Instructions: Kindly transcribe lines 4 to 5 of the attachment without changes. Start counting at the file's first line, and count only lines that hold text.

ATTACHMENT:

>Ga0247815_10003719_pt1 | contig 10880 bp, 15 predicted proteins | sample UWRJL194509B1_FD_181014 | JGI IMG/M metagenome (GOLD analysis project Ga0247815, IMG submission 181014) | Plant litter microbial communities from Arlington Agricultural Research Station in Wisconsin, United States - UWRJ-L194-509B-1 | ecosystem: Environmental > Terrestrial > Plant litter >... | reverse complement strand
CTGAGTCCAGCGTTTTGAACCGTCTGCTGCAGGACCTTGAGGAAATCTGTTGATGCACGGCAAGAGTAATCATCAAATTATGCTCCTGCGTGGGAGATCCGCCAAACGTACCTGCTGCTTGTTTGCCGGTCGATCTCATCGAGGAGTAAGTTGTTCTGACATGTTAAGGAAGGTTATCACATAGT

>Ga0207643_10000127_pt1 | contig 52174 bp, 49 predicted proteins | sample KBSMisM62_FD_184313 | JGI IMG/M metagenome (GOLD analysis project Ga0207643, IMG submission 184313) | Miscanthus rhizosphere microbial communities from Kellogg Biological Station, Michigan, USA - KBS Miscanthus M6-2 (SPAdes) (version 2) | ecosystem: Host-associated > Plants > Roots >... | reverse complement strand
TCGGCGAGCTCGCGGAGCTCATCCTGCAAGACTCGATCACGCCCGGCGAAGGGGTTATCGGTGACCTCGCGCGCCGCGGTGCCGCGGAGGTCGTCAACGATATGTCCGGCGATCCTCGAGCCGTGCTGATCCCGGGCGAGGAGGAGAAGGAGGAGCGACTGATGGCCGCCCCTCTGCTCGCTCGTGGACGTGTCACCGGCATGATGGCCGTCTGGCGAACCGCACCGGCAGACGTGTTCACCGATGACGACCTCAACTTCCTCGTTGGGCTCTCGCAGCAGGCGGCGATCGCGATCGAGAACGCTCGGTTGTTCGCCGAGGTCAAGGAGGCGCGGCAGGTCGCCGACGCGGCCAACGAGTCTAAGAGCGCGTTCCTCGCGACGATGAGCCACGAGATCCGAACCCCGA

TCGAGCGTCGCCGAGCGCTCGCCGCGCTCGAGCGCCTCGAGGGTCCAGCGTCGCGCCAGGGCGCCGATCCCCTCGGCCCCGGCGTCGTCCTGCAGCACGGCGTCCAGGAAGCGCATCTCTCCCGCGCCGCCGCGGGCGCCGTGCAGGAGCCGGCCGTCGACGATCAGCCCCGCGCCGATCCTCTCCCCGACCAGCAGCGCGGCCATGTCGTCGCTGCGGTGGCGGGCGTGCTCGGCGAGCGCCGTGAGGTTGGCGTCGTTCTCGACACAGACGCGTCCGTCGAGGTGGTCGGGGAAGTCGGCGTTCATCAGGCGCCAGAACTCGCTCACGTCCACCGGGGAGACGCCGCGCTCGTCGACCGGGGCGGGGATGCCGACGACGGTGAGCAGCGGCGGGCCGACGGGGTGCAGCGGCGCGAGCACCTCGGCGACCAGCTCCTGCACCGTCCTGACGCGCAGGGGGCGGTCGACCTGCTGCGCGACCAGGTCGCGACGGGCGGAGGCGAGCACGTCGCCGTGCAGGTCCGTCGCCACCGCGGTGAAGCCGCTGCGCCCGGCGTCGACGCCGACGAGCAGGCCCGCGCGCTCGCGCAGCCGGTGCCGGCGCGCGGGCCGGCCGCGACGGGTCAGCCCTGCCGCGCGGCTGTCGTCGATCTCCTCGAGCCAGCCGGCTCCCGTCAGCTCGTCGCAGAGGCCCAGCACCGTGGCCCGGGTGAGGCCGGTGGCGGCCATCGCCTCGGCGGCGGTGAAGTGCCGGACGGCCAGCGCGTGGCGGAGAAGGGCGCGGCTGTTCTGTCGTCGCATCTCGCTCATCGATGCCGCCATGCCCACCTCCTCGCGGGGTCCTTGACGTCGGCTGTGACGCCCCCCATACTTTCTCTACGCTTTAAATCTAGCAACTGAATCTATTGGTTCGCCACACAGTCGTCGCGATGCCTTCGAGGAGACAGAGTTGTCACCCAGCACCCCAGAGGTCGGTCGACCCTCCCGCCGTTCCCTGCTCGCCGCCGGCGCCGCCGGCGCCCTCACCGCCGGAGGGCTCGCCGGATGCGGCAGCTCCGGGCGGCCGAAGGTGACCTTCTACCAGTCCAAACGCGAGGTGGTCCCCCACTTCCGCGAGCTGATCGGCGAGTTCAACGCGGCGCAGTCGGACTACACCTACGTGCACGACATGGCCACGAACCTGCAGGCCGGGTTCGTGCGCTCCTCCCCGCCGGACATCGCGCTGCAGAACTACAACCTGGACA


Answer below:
TCGGCGAGCTCGCGGAGCTCATCCTGCAAGACTCGATCACGCCCGGCGAAGGGGTTATCGGTGACCTCGCGCGCCGCGGTGCCGCGGAGGTCGTCAACGATATGTCCGGCGATCCTCGAGCCGTGCTGATCCCGGGCGAGGAGGAGAAGGAGGAGCGACTGATGGCCGCCCCTCTGCTCGCTCGTGGACGTGTCACCGGCATGATGGCCGTCTGGCGAACCGCACCGGCAGACGTGTTCACCGATGACGACCTCAACTTCCTCGTTGGGCTCTCGCAGCAGGCGGCGATCGCGATCGAGAACGCTCGGTTGTTCGCCGAGGTCAAGGAGGCGCGGCAGGTCGCCGACGCGGCCAACGAGTCTAAGAGCGCGTTCCTCGCGACGATGAGCCACGAGATCCGAACCCCGA

TCGAGCGTCGCCGAGCGCTCGCCGCGCTCGAGCGCCTCGAGGGTCCAGCGTCGCGCCAGGGCGCCGATCCCCTCGGCCCCGGCGTCGTCCTGCAGCACGGCGTCCAGGAAGCGCATCTCTCCCGCGCCGCCGCGGGCGCCGTGCAGGAGCCGGCCGTCGACGATCAGCCCCGCGCCGATCCTCTCCCCGACCAGCAGCGCGGCCATGTCGTCGCTGCGGTGGCGGGCGTGCTCGGCGAGCGCCGTGAGGTTGGCGTCGTTCTCGACACAGACGCGTCCGTCGAGGTGGTCGGGGAAGTCGGCGTTCATCAGGCGCCAGAACTCGCTCACGTCCACCGGGGAGACGCCGCGCTCGTCGACCGGGGCGGGGATGCCGACGACGGTGAGCAGCGGCGGGCCGACGGGGTGCAGCGGCGCGAGCACCTCGGCGACCAGCTCCTGCACCGTCCTGACGCGCAGGGGGCGGTCGACCTGCTGCGCGACCAGGTCGCGACGGGCGGAGGCGAGCACGTCGCCGTGCAGGTCCGTCGCCACCGCGGTGAAGCCGCTGCGCCCGGCGTCGACGCCGACGAGCAGGCCCGCGCGCTCGCGCAGCCGGTGCCGGCGCGCGGGCCGGCCGCGACGGGTCAGCCCTGCCGCGCGGCTGTCGTCGATCTCCTCGAGCCAGCCGGCTCCCGTCAGCTCGTCGCAGAGGCCCAGCACCGTGGCCCGGGTGAGGCCGGTGGCGGCCATCGCCTCGGCGGCGGTGAAGTGCCGGACGGCCAGCGCGTGGCGGAGAAGGGCGCGGCTGTTCTGTCGTCGCATCTCGCTCATCGATGCCGCCATGCCCACCTCCTCGCGGGGTCCTTGACGTCGGCTGTGACGCCCCCCATACTTTCTCTACGCTTTAAATCTAGCAACTGAATCTATTGGTTCGCCACACAGTCGTCGCGATGCCTTCGAGGAGACAGAGTTGTCACCCAGCACCCCAGAGGTCGGTCGACCCTCCCGCCGTTCCCTGCTCGCCGCCGGCGCCGCCGGCGCCCTCACCGCCGGAGGGCTCGCCGGATGCGGCAGCTCCGGGCGGCCGAAGGTGACCTTCTACCAGTCCAAACGCGAGGTGGTCCCCCACTTCCGCGAGCTGATCGGCGAGTTCAACGCGGCGCAGTCGGACTACACCTACGTGCACGACATGGCCACGAACCTGCAGGCCGGGTTCGTGCGCTCCTCCCCGCCGGACATCGCGCTGCAGAACTACAACCTGGACA